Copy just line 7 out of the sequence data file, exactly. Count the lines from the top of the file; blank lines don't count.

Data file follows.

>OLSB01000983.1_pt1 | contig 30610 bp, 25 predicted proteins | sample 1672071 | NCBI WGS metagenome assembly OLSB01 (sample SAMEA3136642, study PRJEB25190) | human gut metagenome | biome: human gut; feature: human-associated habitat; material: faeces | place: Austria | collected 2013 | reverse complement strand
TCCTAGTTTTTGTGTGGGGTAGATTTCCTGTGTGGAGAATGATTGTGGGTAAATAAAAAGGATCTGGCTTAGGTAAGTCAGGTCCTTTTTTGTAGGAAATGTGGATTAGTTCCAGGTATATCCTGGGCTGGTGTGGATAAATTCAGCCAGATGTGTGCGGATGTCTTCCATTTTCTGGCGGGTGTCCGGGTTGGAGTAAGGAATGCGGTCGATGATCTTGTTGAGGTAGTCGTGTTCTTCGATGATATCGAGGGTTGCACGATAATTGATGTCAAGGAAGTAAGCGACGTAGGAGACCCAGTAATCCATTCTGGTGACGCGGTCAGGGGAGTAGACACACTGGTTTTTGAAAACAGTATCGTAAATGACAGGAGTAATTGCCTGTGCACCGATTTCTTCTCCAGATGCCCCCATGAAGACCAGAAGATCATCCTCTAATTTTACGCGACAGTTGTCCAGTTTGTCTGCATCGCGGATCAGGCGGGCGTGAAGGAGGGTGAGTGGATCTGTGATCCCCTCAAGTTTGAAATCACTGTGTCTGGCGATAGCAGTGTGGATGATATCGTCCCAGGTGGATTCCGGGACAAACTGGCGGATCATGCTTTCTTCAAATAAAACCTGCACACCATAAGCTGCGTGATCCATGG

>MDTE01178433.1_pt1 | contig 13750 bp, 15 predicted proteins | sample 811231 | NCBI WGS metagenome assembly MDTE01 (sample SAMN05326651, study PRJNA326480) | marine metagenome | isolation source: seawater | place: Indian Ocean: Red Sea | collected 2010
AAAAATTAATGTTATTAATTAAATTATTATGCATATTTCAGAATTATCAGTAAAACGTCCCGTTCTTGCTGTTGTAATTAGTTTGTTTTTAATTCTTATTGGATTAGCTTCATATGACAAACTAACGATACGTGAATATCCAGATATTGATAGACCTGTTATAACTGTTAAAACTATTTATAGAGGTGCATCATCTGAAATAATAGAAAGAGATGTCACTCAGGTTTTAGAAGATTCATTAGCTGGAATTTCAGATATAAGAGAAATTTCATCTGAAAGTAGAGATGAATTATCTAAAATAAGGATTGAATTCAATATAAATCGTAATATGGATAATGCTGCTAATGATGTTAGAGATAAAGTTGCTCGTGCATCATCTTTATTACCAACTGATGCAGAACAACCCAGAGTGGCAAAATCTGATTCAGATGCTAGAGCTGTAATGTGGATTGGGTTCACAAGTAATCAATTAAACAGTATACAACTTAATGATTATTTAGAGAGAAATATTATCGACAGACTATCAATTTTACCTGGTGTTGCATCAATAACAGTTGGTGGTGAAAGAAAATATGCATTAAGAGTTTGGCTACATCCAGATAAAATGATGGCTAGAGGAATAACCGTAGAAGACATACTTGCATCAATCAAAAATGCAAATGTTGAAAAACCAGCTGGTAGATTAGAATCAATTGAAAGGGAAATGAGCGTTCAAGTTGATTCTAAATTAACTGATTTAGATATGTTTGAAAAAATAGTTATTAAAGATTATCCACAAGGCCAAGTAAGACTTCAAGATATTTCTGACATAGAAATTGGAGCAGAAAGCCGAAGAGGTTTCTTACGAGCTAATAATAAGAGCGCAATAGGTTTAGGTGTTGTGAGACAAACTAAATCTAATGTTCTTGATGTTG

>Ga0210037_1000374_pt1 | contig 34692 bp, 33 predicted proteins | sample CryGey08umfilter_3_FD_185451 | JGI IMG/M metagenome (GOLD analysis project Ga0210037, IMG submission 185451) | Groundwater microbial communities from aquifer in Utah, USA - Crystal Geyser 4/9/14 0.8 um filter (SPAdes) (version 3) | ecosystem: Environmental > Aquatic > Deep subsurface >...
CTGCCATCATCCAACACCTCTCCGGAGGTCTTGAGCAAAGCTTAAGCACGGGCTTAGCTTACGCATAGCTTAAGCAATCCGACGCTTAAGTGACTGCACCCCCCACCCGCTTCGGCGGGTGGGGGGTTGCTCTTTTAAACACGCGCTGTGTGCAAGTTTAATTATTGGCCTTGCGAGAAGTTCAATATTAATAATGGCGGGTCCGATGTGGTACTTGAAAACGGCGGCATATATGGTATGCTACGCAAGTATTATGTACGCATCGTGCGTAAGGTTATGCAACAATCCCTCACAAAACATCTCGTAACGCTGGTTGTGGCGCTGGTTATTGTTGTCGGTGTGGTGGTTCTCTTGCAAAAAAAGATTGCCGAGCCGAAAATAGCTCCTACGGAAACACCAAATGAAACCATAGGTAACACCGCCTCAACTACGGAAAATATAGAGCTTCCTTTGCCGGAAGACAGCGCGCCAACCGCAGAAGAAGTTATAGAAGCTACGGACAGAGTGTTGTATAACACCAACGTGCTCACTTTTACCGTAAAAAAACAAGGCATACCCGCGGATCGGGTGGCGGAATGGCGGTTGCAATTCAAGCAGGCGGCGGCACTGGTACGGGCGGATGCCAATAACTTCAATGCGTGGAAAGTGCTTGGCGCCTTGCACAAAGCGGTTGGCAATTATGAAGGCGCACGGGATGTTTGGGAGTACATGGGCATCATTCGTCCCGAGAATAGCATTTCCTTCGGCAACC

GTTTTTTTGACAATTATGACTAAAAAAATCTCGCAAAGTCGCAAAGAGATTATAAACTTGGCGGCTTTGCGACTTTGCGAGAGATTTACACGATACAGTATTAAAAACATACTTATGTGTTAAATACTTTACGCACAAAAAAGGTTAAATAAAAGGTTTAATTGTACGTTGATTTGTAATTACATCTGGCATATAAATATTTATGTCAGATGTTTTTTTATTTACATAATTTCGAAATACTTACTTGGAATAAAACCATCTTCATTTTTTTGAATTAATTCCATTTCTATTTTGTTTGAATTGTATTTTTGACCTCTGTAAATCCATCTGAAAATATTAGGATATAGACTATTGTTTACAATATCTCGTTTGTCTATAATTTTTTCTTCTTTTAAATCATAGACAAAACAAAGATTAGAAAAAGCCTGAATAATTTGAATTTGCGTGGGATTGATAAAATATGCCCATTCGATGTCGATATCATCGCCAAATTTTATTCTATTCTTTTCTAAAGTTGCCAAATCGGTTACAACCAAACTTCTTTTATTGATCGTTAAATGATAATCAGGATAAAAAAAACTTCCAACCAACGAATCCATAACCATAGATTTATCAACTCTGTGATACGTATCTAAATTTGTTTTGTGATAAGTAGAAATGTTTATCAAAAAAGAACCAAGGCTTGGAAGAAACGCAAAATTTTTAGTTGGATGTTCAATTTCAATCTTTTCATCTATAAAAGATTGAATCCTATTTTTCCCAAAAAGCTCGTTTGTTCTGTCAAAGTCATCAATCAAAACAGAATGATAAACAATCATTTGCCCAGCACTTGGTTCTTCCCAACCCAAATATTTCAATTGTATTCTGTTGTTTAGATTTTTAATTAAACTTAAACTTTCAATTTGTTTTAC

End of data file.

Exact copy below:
GTTTTTTTGACAATTATGACTAAAAAAATCTCGCAAAGTCGCAAAGAGATTATAAACTTGGCGGCTTTGCGACTTTGCGAGAGATTTACACGATACAGTATTAAAAACATACTTATGTGTTAAATACTTTACGCACAAAAAAGGTTAAATAAAAGGTTTAATTGTACGTTGATTTGTAATTACATCTGGCATATAAATATTTATGTCAGATGTTTTTTTATTTACATAATTTCGAAATACTTACTTGGAATAAAACCATCTTCATTTTTTTGAATTAATTCCATTTCTATTTTGTTTGAATTGTATTTTTGACCTCTGTAAATCCATCTGAAAATATTAGGATATAGACTATTGTTTACAATATCTCGTTTGTCTATAATTTTTTCTTCTTTTAAATCATAGACAAAACAAAGATTAGAAAAAGCCTGAATAATTTGAATTTGCGTGGGATTGATAAAATATGCCCATTCGATGTCGATATCATCGCCAAATTTTATTCTATTCTTTTCTAAAGTTGCCAAATCGGTTACAACCAAACTTCTTTTATTGATCGTTAAATGATAATCAGGATAAAAAAAACTTCCAACCAACGAATCCATAACCATAGATTTATCAACTCTGTGATACGTATCTAAATTTGTTTTGTGATAAGTAGAAATGTTTATCAAAAAAGAACCAAGGCTTGGAAGAAACGCAAAATTTTTAGTTGGATGTTCAATTTCAATCTTTTCATCTATAAAAGATTGAATCCTATTTTTCCCAAAAAGCTCGTTTGTTCTGTCAAAGTCATCAATCAAAACAGAATGATAAACAATCATTTGCCCAGCACTTGGTTCTTCCCAACCCAAATATTTCAATTGTATTCTGTTGTTTAGATTTTTAATTAAACTTAAACTTTCAATTTGTTTTAC